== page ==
The title gives it away, I’m dead and writing this from beyond the grave; you could even say I’m ‘ghost’-writing. *waits for laughter to die down*
It’s been quite some time since I’ve updated this old thing. So, just a few highlights to catch up my (remaining) readers:
- I’ve finished my hike in NZ this past January
- I volunteered for DOC in New Zealand
- you can click through HERE if volunteering in New Zealand sounds flippin’ amazing
- My mate Luke and I were featured in Backpacker mag’s gear guide while I was testing gear
- I got WFR certified with NOLS.
- I’ve become a Garage Grown Gear ambassador
- I finally bought a ‘real’ camera, hello α6000, how do you do??
Completing Te Araroa as my first long distance hike is a learning experience I’m grateful for. Having limited thru-hiking experience, I really tossed myself into the deep end on one of the world’s most challenging hikes, there was a rather ‘steep’ learning curve. Now my brain is primed for tackling technical terrain and unpredictable weather in the Northern hemisphere! Having all that time in one’s head, I began the process of self-actualization, something I’d always struggled with, the trail gave me direction. So after finishing the trail the 12th of Jan, I took my remaining time in NZ and decided to give back to DOC for their service, I volunteered as a hut warden.
What does it mean to be a hut warden?? Well, what that means is I got to hang out in a backcountry hut in one of the most picturesque countries, with hiking enthusiasts from all around the world, in the mountains, for a week. Within that week, I would move from hut to hut maintaining the grounds, the toilets, the hut itself, and a bit of trail maintenance when it was needed, a labor of love if you will –the best part of it was hearing people commenting on how clean the drop toilets are. Some other things you’re required to do is give a “hut safety talk,” detailing what the dos and don’ts are, pointing out where fire exits and meeting points are, providing some background about the surrounding area, and check guests for backcountry passes/ tickets, this is how DOC maintains these huts and huts are expensive! DOC provides volunteers with accommodation in the huts, their own cooking utilities, they even reimburse you for the costs of food! Are you asking yourself by now “where in NZ can I do this?” Thankfully DOC has plenty of volunteering ops spanning the North and South Islands. Click through HERE if volunteering sounds like something you’d be interested in.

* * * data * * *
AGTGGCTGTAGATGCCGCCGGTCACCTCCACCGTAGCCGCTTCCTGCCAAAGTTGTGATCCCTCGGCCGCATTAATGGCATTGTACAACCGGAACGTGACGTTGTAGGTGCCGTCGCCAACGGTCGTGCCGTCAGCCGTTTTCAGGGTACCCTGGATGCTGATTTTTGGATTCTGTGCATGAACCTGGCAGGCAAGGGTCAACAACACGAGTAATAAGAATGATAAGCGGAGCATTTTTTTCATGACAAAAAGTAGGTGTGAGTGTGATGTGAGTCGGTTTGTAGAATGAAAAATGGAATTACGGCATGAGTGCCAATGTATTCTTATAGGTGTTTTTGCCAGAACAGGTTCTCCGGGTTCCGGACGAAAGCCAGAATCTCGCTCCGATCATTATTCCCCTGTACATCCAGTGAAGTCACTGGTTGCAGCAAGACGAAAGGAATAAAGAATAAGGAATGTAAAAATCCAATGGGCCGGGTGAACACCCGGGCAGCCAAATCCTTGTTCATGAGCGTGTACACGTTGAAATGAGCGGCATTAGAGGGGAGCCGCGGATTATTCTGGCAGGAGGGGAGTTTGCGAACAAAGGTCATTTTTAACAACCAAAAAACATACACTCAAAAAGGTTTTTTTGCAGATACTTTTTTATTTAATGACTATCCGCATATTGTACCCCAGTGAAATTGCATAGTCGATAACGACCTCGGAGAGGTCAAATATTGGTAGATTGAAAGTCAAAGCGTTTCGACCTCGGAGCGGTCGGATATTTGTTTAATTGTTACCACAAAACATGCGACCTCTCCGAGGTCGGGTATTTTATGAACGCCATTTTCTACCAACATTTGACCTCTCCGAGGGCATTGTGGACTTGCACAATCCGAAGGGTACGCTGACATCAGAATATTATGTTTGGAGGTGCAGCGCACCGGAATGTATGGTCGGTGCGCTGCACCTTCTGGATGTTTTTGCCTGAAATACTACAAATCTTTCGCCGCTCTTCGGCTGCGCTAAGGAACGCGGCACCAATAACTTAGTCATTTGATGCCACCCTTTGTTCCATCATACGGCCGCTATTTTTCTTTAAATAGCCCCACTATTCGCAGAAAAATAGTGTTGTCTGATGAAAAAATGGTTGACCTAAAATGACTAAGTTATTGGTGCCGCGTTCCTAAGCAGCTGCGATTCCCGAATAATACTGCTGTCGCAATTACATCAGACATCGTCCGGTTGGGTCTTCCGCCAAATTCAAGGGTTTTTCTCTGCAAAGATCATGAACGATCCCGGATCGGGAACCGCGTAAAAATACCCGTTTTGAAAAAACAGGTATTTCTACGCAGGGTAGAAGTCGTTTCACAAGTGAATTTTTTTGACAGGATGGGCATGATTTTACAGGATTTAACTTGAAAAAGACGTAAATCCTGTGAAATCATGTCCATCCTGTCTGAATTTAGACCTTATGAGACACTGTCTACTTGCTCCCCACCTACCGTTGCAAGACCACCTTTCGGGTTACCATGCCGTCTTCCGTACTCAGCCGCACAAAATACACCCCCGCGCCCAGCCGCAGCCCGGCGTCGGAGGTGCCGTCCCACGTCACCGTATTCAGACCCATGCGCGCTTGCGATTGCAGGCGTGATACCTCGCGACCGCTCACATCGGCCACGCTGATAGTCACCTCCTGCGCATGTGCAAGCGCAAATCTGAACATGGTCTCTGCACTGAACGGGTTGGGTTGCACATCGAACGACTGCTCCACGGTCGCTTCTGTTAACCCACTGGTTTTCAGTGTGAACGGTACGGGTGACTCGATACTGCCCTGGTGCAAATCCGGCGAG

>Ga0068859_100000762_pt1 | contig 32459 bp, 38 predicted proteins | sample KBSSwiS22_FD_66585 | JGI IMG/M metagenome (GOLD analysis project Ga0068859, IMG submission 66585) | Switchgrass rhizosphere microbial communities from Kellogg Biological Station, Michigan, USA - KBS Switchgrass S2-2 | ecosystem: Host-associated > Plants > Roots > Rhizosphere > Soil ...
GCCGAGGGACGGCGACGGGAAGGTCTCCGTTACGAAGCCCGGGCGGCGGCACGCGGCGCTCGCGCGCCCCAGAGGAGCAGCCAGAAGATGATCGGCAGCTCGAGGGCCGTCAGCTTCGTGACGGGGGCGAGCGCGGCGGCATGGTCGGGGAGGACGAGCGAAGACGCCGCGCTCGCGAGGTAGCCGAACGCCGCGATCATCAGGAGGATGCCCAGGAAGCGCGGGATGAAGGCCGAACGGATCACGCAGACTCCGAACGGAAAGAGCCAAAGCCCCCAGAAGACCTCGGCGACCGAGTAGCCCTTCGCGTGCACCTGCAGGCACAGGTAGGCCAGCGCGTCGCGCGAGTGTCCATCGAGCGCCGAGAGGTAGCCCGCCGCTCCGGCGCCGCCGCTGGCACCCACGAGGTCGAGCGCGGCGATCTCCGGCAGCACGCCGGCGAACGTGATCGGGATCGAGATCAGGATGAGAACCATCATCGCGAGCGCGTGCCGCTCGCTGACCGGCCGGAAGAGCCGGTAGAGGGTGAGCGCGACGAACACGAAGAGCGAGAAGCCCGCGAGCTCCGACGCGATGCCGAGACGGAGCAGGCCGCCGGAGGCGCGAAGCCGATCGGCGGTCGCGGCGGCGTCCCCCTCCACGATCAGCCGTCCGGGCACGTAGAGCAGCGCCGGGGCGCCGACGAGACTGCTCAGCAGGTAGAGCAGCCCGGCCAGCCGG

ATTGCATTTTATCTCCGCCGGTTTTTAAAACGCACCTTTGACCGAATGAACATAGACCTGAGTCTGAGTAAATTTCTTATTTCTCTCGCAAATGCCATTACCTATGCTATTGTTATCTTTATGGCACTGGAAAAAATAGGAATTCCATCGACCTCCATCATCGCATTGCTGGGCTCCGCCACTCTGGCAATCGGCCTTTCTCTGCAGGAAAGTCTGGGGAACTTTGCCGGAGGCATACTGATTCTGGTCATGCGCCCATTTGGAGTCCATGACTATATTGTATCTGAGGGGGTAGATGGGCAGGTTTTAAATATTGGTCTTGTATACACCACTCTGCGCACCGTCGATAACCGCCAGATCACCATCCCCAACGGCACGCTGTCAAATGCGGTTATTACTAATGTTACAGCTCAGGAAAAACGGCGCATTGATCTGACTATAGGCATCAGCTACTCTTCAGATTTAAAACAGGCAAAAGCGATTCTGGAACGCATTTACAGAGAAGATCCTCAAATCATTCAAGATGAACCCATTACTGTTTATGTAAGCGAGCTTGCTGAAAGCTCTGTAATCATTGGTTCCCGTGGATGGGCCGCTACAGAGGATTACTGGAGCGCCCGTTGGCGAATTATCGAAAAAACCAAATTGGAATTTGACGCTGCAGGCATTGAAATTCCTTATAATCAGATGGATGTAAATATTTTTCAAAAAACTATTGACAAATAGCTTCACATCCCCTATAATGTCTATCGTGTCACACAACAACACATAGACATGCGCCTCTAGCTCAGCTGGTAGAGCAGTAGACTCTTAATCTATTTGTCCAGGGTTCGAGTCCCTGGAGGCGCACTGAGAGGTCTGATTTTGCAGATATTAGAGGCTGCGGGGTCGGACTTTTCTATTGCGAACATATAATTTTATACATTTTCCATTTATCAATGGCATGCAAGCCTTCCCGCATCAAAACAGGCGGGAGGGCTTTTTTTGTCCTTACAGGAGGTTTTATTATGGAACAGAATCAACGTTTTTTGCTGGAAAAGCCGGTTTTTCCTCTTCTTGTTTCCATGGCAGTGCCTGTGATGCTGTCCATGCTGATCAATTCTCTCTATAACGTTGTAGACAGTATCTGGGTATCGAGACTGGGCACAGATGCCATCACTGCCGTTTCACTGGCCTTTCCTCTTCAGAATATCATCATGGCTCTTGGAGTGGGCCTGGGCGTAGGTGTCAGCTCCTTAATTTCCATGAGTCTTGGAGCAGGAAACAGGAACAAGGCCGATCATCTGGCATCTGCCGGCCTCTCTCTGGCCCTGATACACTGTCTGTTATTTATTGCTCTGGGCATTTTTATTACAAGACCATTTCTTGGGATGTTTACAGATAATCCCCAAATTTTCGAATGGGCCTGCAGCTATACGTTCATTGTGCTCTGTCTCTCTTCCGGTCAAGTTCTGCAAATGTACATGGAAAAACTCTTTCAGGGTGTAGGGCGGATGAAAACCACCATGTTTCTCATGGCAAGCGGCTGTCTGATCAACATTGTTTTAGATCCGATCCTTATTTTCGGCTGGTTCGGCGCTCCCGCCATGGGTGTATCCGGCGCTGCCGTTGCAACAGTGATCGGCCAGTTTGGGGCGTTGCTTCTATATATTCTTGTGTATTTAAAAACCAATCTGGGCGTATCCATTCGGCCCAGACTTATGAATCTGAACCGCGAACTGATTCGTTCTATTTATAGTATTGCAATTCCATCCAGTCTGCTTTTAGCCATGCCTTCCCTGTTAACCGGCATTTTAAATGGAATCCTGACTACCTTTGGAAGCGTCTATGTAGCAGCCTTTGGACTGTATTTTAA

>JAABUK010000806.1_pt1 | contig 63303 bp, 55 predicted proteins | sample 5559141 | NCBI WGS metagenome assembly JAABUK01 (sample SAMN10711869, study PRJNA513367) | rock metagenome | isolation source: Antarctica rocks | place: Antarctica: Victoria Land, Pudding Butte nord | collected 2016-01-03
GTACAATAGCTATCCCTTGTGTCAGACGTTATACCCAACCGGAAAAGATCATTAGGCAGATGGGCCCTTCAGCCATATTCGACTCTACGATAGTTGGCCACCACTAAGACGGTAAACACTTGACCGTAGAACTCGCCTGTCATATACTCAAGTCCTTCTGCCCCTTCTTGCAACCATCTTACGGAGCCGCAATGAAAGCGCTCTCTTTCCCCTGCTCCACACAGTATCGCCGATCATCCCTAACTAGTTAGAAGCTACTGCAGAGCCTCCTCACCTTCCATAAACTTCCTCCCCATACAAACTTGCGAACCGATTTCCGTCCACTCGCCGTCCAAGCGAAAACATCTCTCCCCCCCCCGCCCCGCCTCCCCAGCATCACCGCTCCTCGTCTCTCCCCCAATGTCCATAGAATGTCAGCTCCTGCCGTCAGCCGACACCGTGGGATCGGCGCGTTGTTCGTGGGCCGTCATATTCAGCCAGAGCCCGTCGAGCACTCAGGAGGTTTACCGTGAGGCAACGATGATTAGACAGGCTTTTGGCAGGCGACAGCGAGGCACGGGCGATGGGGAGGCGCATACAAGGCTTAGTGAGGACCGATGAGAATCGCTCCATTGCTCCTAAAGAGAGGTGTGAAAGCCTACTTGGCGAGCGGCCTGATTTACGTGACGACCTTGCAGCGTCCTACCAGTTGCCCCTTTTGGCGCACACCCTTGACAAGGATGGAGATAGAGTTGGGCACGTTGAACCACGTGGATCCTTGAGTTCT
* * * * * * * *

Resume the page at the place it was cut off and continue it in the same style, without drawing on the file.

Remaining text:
While on the trail, I was testing a set of hiking poles for Backpacker magazine, they were stupidly light. My hiking mate at the time, Luke, had a proper camera and we decided to snap a silly shot from our climb. I received some correspondence regarding a chance to be featured in the magazine, I didn’t really think anything of it and threw in a submission, I find out a few weeks later Luke’s photo got printed along with other submissions, that was fun.
Ya mad, ya bastard..
Having backpacked in some tough terrain, I figured that having some practical medical skills would be handy to have. Taking a NOLS class was something I’ve always wanted to do and it timed up perfectly when I arrived back in the U.S, so I signed up for a Wilderness First Responder class. It was a 10-day intensive course consisting mostly of lecture and scenarios, I love doing scenarios. I was particularly good at reinacting head trauma patients; unconscious upon the first encounter, then showing signs of a deteriorating A+O×X, disoriented, combative, ataxic, that shit was great. It even got me a new nickname, “Headtrauma.” Meeting more people who’re into the outdoors, I felt right at home. I made some new friends, some connections, and even managed to score a job in Steamboat, Colorado this summer working with the Rocky Mountain Youth Corps. This summer should be interesting.
If you know me, I’m fairly involved with Instagram, my partner Rad always gives me shit about it. I managed to catch the attention of an outdoor startup company that markets up-and-coming cottage industries that make handmade outdoor gear and are U.S based. Having GGG’s support makes getting out that much more accessible, thanks Lloyd! Now that I’ve started all this, it’s time I started documenting it, so I went and got an α6000, “hide yo kids, hide yo wives.”
Until next time kiddos!